Thursday, February 12, 2009
Today we did the usual stops in Giza: Pyramids, the "solar boat" museum (a 150 foot boat that was reassembled from pieces buried more than 4,000 years ago), and the Sphinx (who looks surprisingly tiny next to the Giant Pyramid).
The best part of the day came with the biggest warning label. "If you have claustrophobia, back problems, knee problems, heart problems, a fear of heights, or aren't in good shape, you probably shouldn't enter the Great Pyramid," warned our guide. Her pep talk dissuaded most members of our tour group, but we decided to take the plunge. And through lucky timing, we ended up having about ten minutes as the only two people inside the Great Pyramid. The ascent lived up to the warning -- it was dark, narrow, steep, and required a couple hundred yards of crouching. Donald even crawled for part of it. But it's worth it to visit the burial chamber in the center of the pyramid. There's almost nothing there -- an empty sarcophagus which you can see if you bring your trusty, high-BPP Brookstone flashlight -- but it's pretty darn cool to be in the center of a gigantic pyramid that was built more than 4,000 years ago. The pyramid builders weren't into hieroglyphics or art, just impressive architecture.
One fascinating aspect of pyramids is the history of technological innovation. It all began with the mastaba, a simple one story tomb for ancient rulers. Think square building. But as the centuries passed, some innovative pharaoh thought: hmm, I am a big deal, why not add some additional levels? So you get step pyramids. Think five or six levels, each somewhat smaller than the previous one. And then another enterprising pharaoh says: hmm, I am a bigger deal, why not have the levels converge to a single point at the top? So you get the idea of a complete step pyramid. But reality is difficult and builders of the first one either miscalculate, run short of money, or lose enthusiasm. Whatever the reason, the only way to have the levels converge is to flatten the slope of the pyramid partway up. So you get the bent pyramid. Then another pharaoh comes along and he has a good architect, enough money, and enough longevity to pull the whole thing off. So you get a complete step pyramid. And then another pharaoh comes along and says that whole step pyramid thing is old school, I want smooth sides. And so you get the ultimate in pyramids, where they build a complete step pyramid and then encase it in extra-nice stone to create smooth sides all around. (You can see the remaining casing at the top of one pyramid in the Sphinx photo.)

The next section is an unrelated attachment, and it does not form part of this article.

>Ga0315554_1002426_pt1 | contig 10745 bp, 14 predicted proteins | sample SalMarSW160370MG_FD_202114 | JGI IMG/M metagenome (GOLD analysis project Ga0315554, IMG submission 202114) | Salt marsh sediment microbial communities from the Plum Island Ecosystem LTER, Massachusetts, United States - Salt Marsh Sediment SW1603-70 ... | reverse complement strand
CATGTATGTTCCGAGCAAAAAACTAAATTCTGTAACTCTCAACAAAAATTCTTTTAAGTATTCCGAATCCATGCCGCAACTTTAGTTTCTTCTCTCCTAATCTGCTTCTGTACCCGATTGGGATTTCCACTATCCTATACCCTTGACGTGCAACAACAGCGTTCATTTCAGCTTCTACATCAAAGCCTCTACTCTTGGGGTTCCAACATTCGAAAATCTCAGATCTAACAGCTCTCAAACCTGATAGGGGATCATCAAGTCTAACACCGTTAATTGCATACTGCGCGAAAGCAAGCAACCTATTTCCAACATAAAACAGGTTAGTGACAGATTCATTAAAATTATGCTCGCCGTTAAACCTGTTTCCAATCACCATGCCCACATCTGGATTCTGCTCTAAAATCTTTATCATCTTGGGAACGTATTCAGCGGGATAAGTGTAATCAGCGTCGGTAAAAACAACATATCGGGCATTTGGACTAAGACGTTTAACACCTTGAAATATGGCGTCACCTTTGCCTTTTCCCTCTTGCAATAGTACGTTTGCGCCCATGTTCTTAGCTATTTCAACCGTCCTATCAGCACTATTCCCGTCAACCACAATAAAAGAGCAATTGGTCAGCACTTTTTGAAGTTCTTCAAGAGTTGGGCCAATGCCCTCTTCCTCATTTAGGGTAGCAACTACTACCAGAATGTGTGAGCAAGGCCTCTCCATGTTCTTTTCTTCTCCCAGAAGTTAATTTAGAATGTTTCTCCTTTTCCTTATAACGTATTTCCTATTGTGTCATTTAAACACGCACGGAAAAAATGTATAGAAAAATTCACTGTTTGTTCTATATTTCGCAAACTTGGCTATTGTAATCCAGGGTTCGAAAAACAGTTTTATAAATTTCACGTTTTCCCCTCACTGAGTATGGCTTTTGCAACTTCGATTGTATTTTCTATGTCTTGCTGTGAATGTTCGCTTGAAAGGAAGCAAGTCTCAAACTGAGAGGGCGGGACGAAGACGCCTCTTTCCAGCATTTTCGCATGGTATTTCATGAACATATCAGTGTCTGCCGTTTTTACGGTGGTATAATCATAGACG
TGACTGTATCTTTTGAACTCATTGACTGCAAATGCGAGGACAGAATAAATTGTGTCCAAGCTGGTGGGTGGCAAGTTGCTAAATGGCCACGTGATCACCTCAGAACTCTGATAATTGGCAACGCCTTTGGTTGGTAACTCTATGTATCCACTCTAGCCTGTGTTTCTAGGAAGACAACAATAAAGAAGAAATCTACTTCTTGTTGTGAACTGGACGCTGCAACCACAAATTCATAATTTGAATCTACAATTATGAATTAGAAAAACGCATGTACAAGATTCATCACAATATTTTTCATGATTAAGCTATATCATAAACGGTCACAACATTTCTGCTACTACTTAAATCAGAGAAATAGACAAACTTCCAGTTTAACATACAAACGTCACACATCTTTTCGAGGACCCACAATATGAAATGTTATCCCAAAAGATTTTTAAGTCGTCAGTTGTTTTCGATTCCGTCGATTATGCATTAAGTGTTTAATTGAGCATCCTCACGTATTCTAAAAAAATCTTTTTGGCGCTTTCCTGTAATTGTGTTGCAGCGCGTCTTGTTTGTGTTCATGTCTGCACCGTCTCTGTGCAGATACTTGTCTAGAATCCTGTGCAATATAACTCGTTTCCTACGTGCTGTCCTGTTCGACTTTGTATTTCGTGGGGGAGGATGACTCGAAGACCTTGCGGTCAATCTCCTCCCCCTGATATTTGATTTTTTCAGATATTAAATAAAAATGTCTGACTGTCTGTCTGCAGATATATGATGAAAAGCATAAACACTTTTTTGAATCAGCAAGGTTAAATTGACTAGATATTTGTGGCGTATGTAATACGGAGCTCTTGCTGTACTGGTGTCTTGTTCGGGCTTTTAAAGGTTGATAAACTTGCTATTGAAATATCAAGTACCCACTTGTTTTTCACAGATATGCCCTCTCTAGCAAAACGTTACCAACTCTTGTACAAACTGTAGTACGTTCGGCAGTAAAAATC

Another fascinating aspect of pyramids is the sheer logistics of constructing one. The Great Pyramid -- which is comprised of more than 2 million hand crafted blocks -- took more than twenty years. Researchers estimate that as many as 12,000 workers were involved at one time, not to mention all the folks providing logistical support (food, water, etc.). The Egyptians showed genius in construction methods -- imagine fitting together 2.3 million pieces into a perfect pyramid -- but they must also have had some genius in organizational management. (And no, the pyramids were not built by slaves.)